Publisher: Cambridge University Press Date of Publication: 2005
Price: £ 24.99 ISBN: 0 521 53200 0
Pages: xiii + 431 Format: Paperback

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1 - Ecological restoration as a project for global society; 2 - Concepts in restoration ecology; 3 - Landscape: spatial interactions; 4 - Ecosystems: trophic interactions; 5 - Communities: interspecific interactions; 6 - Populations: intraspecific interactions; 7 - Populations: re-introductions; 8 - Restoration of dry grasslands and heathlands; 9 - Restoration of mires and wet grasslands; 10 - Restoration of forests; 11 - Restoration of rivers and floodplains; 12 - Restoration of freshwater lakes; 14 - Restoration of Mediterranean woodlands; 15 - Restoration of alpine ecosystems; 16 - Challenges for ecological theory; 17 - Challenges for the practice of ecological restoration.



Despite the long history of ecological degradation, the idea of putting things to rights has a far more recent history. The notion of using science (especially ecology) to accomplish this is more recent still. The new sub-discipline of restoration ecology is perhaps no more than 20-30 years old and yet it has grown rapidly and has started to produce serious studies (and at least one international organisation). There is a need, therefore, for texts aimed at exploring the nature of the topic and the ways it can be used, which this text seeks to do.

The book is divided into four parts with the first being and introduction to restoration ecology. Chapter one acts as an overview of the history, theory and philosophy of restoration ecology. It outlines the development of the topic, the science of restoration and ecosystem services. Chapter two looks at some of the key ideas behind the topic. The basic aim is to return a degraded area to a prior state but this raises a series of questions about how to proceed and to what end. Part two looks at the basic ecological knowledge needed to understand restoration. At this point it's worth noting that a key element here is the extent to which theoretical ecology could (but, as yet doesn't always) help in providing clear guidelines for successful restoration. The argument could continue with the idea that until we have sufficiently rigorous understanding of all ecological processes we are unlikely to be totally successful at restoration (although there will always be some form of 'success'). Chapter three looks at landscapes and the flow of materials and energy between them. Chapter four focusses on trophic interactions. As we go down the scale so the items of concern change. Thus regional scale (landscape) needs a regional focus (flows) whereas by the time we're down to communities and populations we are dealing with intra- and inter-specific competition (chapters five and six). One major aspect of degraded areas in the likelihood of introduced species. These tend to act at the population level and so chapter seven looks at the problem at this scale. Part three looks at the other side of the equation - restoration perspectives. The overall aim of this section is to show how certain landscapes have been restored and the issues that have arisen. The first example is dry grasslands and heathlands. Starting with an overview of the ecosystem it moves on to threats i.e. the background to degradation, and thence to the various restoration techniques used e.g. mowing, grazing etc. concluding with some key issues. This is followed by mires and wetlands but only in general terms. Chapter 10 deals with forests and particularly the problems of continental Europe. The problem here is that there are a range of forest ecosystems each reacting slightly differently to the same threats so a unified approach is not possible. Chapter 11 moves on the floodplains and rivers. Using examples from the UK, Denmark, Italy and Ireland the contributors show how rivers can be restored. Keeping with the aquatic theme, chapter 12 examines lake restoration. This is a far less easy task due to the nature of the ecosystem but problems such as acidity and eutrophication need to be addressed. Moving down the hydrologic system, chapter 13 describes the problems and practices of tidal restoration with special mention of salt marsh habitats. The final two examples in this section discuss Mediterranean and alpine areas respectively. Both have a long history of human usage and both are fragile in their own ways so restoration, especially in the context of EU policy, is vital. Part four looks towards the future. The two chapters address opposite sides of restoration ecology. The former looks at the challenges for ecological theory whilst the latter focusses on the practice of restoration.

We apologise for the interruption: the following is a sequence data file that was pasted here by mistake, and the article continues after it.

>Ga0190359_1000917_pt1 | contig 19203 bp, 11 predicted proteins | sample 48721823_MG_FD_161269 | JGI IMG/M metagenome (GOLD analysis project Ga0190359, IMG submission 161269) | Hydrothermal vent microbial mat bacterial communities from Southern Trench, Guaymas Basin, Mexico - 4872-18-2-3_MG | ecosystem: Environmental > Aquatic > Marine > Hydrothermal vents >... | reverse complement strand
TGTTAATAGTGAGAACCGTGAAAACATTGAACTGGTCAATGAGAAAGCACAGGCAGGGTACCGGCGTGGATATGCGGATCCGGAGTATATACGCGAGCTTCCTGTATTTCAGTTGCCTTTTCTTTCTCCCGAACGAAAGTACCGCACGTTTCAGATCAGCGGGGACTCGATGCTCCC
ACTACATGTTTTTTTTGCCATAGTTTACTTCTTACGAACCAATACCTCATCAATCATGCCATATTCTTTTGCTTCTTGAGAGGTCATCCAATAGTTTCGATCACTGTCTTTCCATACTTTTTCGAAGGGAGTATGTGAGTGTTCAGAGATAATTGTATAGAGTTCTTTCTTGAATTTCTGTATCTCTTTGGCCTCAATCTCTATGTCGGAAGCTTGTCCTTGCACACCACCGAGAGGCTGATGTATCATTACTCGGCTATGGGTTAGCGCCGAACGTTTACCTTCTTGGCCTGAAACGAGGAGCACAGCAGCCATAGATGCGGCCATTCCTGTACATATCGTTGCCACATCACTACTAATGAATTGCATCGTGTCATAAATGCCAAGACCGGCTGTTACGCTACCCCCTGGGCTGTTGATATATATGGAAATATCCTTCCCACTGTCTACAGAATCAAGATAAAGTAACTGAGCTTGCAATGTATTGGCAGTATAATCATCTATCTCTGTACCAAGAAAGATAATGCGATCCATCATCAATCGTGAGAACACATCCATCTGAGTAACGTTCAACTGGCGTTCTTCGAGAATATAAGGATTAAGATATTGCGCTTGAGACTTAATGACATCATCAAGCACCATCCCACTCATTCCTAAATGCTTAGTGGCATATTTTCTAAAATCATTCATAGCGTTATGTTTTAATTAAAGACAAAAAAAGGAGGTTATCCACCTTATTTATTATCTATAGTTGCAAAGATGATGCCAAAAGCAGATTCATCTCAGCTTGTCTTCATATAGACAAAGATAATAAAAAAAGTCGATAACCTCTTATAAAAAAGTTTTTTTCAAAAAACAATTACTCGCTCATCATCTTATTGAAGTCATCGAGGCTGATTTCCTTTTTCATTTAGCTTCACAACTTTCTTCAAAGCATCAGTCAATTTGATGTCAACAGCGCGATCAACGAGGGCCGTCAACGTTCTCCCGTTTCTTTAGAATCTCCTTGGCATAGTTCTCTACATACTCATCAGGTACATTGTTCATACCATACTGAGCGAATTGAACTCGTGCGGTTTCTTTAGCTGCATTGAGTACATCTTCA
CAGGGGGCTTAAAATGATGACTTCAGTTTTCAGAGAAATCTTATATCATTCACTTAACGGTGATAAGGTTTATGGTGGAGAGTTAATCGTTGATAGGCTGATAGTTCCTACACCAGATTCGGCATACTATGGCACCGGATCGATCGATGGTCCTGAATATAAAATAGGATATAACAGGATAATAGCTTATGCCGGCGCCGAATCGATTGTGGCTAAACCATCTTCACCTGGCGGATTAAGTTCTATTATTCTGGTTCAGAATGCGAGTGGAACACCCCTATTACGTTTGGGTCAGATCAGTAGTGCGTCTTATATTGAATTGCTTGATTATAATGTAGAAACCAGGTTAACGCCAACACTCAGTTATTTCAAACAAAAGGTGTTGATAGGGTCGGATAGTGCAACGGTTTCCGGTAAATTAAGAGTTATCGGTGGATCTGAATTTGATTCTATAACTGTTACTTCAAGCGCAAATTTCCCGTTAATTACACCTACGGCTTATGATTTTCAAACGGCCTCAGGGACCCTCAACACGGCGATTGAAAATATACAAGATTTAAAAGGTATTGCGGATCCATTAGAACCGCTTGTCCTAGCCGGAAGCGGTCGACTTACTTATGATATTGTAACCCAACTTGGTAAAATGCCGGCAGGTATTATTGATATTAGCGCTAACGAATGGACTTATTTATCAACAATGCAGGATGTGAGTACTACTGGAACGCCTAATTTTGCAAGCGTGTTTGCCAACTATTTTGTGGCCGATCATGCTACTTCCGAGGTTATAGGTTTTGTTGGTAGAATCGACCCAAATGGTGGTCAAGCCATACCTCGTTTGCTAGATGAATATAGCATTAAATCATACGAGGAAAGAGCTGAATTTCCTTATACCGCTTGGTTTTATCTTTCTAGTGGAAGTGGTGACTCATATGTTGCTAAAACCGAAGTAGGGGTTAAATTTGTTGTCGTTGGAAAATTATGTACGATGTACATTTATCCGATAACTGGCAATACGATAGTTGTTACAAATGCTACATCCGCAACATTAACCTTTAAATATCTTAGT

This is a very useful text. The back cover information notes that it is aimed at Masters and PhD students etc. suggesting a largely post-graduate audience. However, potential readers shouldn't be put off by this if they fall outside the categories. The material is well presented and accessible. Cases are taken from a range of ecosystems and areas. There are numerous flow diagrams which makes the topics easier to comprehend. This would be an ideal book for the teacher wanting to get more detail about conservation and restoration practices (especially in a field setting). This sub-discipline looks like being one of the main growth areas and this is a very fine introduction to it.


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